Small Japanese companies started to spring up in the US in the late 1990s. Originally they were set up mostly in Delaware and California. Holon Virtual Network, for one, started offering services to help them incorporate back in 1997. The company initially set its focus on Delaware because the East Coast state not only allows nonresidents to found a company, but it also allows one person to be president, secretary and treasurer concurrently. One still needs to pay $300 a year to the US government and $50 to the Delaware government to maintain a company, plus the costs of filing financial statements. But Mizuguchi says that's not such a bad deal -- maintaining a company incorporated in Japan would cost just as much.

But psychologically, Delaware is a long, long way from Tokyo. Recently, more and more companies are being set up in the more Japan-friendly environs of Hawaii. "Delaware is too small and too far if you are serious about entering the US market," says Hiroshi Kawasaki, president and CEO of Digital Point, one of the many agencies based in Honolulu that help Japanese entrepreneurs set up their companies. "In contrast, there is a big Japanese population and many tourists in Hawaii. There is a market for a Japanese company to sell to the Japanese."

Many of Kawasaki's clients may be motivated to incorporate a company in the US because of tax or status reasons, he says, but most of them actually dream that someday their business will become global. "Japanese people simply feel more comfortable in Honolulu because there are many of them there. Plus, it's much closer to Japan," he says.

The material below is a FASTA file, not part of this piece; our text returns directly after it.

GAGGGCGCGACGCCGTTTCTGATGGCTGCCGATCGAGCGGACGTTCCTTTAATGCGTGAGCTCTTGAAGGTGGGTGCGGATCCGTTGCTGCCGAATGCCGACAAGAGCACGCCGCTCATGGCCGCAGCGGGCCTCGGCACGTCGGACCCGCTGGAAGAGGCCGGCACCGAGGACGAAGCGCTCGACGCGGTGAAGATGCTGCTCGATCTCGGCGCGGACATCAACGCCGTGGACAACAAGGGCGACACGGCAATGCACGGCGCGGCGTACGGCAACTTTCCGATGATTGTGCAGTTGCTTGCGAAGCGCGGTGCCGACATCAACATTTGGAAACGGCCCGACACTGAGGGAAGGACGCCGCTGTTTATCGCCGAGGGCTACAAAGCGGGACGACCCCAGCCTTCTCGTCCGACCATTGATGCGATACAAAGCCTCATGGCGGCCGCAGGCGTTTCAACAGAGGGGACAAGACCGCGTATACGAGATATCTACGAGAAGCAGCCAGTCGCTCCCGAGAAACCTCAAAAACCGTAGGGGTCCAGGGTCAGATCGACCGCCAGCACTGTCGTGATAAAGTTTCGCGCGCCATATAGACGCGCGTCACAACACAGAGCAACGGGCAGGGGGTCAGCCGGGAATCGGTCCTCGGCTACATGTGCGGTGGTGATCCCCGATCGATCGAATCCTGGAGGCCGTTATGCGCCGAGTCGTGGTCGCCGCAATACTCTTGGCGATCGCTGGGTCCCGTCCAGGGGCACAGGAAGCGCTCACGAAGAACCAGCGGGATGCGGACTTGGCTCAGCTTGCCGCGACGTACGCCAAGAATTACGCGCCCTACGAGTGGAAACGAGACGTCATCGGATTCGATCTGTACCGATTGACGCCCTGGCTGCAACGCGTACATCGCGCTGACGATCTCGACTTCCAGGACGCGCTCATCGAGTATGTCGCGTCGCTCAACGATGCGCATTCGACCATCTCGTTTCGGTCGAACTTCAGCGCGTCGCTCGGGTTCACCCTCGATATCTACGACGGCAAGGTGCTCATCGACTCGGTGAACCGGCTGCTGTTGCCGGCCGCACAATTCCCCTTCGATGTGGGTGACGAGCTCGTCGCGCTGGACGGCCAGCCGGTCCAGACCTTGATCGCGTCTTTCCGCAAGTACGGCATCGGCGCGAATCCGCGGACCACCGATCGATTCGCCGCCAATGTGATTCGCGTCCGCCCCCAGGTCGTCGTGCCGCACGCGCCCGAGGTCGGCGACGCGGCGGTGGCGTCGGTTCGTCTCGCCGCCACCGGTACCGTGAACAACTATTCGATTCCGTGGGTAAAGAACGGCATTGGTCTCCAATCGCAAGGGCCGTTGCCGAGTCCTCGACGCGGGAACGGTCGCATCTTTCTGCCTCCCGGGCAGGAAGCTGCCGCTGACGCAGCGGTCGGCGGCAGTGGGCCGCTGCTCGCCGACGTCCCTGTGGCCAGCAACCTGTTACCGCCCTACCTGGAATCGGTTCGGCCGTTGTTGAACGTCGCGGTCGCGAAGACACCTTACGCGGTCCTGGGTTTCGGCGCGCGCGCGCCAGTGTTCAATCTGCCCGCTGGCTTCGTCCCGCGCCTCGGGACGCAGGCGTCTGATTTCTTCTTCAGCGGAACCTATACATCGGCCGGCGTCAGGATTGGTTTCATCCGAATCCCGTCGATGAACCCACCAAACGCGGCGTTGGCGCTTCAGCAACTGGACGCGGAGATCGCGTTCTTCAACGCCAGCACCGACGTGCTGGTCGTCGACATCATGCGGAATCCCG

Digital Point wasn't initially planning to become an agency, Kawasaki says. He entered the Internet business back in 1997, before the Net bubble started in Japan. He started providing services such as domain registration, rental servers and online credit card settlement and his business began to take off. He struck a deal with a company in Oregon and soon his business was simply too big to handle without a corporate entity to support it. In 2000, he located a Honolulu-based agency, took a 4-night, 6-day trip to incorporate in the US and established a Japanese subsidiary. When he got back, he even wrote a book about how to form a corporation for only JPY300,000.

To Kawasaki's surprise, he received an unexpectedly large number of letters from readers who wanted to do the same thing. "We weren't really planning to become one of these agencies initially, but we had received so many responses, we felt why not," he says. Word of mouth increased the company's presence. Within a year, Digital Point helped form more than 380 corporations. No one knows exactly how many of these Japanese companies have been formed in Honolulu. But Kawasaki estimates that at least a thousand have been incorporated over the past two years.

While Delaware used to be a favorite destination for dot-com or venture companies dreaming of an easy entry onto Nasdaq, those who head to Hawaii are smaller, down-to-earth businesses, says Kawasaki. About 30 to 40 percent of his clients are those who are already in business but cannot afford to establish a Japanese kabushiki-gaisha. Many are owners of online shops. Some are salesmen asked by their companies to become independent agents, software developers who want to base themselves in Hawaii, or construction companies that need to incorporate so that they can participate in auctions held by governments. The list of occupations also includes freelance cameramen, architects and game software producers. The rest are wannabe entrepreneurs, who dream about the future and getting a US green card someday.

No matter what their business, the Japanese who incorporate in the US often feel that having a US company is like having a slice of the American dream. Kawasaki advises his clients not to dream about making money on IPOs or suddenly getting rich "because the core of the idea is to establish a solid legal base for a small business." @